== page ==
Media and Government in Nepal

While in the village of Mudikuwa with Rishikesh Tiwari, we had many discussions about the current political situation in Nepal, as well as the history of both Nepal and America. Interestingly, we came to the conclusion that he is afraid his government does not know enough about its citizens, and I worry that my government tries to know too much.

In a land sandwiched between two countries that are rapidly developing, China and India, Nepal has lagged behind economically. Rishikesh blames this on an unstable government. Too often those in power were worried about how to keep it and not concentrating on issues such as education, agricultural reform, and healthcare.

In the media as well, there are many similarities and differences. In Nepal, being a journalist is a very well respected profession that pays relatively well. And yet, depending on whom I’ve asked, every paper has been described as both a rag and a mouthpiece of the government. During the people’s movement, the media was heavily censored, some journalists received money to report positively on the government, and blogging could make you known on a worldwide level.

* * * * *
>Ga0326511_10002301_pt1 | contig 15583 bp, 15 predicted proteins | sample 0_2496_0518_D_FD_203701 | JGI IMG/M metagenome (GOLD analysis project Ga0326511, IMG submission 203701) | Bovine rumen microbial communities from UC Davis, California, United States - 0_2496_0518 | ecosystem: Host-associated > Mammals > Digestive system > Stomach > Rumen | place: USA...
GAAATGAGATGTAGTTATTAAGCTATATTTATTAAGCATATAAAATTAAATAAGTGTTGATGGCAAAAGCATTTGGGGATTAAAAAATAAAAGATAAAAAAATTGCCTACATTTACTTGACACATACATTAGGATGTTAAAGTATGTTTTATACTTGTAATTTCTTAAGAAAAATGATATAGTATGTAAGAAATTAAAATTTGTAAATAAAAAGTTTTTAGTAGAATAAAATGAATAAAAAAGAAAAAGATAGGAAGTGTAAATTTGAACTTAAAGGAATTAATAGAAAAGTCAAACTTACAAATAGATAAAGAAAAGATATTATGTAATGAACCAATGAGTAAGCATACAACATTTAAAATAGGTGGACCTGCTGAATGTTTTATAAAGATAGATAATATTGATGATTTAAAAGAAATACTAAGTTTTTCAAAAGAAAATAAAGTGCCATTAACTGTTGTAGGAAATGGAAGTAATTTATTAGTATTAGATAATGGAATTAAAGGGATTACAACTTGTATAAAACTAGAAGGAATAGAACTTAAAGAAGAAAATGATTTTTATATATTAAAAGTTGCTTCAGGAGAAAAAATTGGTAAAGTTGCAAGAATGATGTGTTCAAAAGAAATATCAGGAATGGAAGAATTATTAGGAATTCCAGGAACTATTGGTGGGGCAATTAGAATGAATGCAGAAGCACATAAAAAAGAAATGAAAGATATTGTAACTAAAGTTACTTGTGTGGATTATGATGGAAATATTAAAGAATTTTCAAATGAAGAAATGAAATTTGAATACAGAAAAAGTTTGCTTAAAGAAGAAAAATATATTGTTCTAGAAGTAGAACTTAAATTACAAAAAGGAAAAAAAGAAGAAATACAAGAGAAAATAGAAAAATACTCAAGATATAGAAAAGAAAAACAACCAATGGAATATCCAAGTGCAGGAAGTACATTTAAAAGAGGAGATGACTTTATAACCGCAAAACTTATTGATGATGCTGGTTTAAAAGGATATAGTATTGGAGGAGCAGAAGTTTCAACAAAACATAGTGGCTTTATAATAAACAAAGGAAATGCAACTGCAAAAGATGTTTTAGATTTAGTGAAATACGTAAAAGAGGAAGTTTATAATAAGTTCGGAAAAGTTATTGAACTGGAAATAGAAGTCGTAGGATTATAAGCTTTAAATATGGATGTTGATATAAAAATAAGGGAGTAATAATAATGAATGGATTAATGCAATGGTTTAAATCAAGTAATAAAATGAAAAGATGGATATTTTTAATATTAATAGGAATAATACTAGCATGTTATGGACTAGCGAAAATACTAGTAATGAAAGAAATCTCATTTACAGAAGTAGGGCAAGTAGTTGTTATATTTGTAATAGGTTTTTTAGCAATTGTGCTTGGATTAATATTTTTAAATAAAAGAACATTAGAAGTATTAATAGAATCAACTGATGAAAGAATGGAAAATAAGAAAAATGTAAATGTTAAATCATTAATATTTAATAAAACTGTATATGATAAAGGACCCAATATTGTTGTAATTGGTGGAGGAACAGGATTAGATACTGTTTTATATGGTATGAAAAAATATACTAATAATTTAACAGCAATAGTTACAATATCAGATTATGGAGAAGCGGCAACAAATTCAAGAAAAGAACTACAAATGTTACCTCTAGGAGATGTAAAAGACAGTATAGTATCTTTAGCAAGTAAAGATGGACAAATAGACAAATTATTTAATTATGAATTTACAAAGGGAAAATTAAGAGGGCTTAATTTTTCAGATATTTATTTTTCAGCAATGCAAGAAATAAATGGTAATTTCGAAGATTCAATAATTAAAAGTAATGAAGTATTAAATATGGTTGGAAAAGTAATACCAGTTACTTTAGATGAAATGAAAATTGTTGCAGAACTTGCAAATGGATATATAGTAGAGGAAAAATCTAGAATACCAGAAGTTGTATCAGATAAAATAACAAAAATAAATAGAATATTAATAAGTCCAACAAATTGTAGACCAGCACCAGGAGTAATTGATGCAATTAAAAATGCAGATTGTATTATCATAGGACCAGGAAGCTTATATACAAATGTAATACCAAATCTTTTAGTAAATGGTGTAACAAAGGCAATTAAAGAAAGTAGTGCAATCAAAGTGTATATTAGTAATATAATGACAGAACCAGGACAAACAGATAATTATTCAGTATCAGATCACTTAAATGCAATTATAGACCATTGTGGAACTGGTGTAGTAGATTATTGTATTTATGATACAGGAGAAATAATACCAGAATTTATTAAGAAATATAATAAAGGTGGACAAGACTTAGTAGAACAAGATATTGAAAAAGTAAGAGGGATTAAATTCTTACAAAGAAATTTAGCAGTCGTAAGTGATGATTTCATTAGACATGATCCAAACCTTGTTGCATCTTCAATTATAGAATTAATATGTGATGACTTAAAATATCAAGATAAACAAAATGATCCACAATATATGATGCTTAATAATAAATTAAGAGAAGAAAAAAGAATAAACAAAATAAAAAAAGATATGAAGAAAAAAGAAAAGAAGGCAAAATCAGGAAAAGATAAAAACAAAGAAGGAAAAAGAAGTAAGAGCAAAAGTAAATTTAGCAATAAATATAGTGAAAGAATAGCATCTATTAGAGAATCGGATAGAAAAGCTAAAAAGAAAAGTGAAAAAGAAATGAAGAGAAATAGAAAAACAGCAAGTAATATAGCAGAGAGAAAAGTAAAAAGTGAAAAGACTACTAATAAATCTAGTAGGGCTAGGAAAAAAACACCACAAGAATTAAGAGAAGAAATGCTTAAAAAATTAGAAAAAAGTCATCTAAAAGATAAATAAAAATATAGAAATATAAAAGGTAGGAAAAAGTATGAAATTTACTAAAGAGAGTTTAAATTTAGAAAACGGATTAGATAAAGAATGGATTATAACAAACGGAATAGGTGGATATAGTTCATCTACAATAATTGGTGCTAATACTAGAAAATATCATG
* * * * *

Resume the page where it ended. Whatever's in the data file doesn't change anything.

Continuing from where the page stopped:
According to a BBC poll, in the United States, the people’s trust in the media sits at 59%, lower than the 67% level of trust in the government (One of two countries polled, along with Britain, to have government trust higher than media). Recently, the New York Times came under fire for reporting the actions of the government. Last March Professor Dennis Dunleavy blogged about a May 2005 survey conducted at the University of Connecticut which showed that “only 14 percent of Americans named freedom of the press as a right in the First Amendment, while 22 percent felt that the government should be able to censor newspapers.”

While the media in both countries face a somewhat skeptical public, and a government that does not always support its actions, it feels as though citizens in Nepal are optimistic that the government will finally right itself and the media will be free to report on the news. Also, everyone that I have spoken to is aware of the events going on in their country, and the history behind those events. In the United States, people are more concerned with the latest celebrity gossip than press freedom or world news. In an April talk to the Kansas Press Assn.’s 113th Annual Convention, Watergate journalist Carl Bernstein faulted the media for being motivated by profit and catering to an “idiot culture.” Due to declining readership and advertising revenue for news media outlets in the United States, the press freedom and public interest that is so sought after in Nepal feels like a distant memory quickly erased by the latest Hollywood makeup/breakup.

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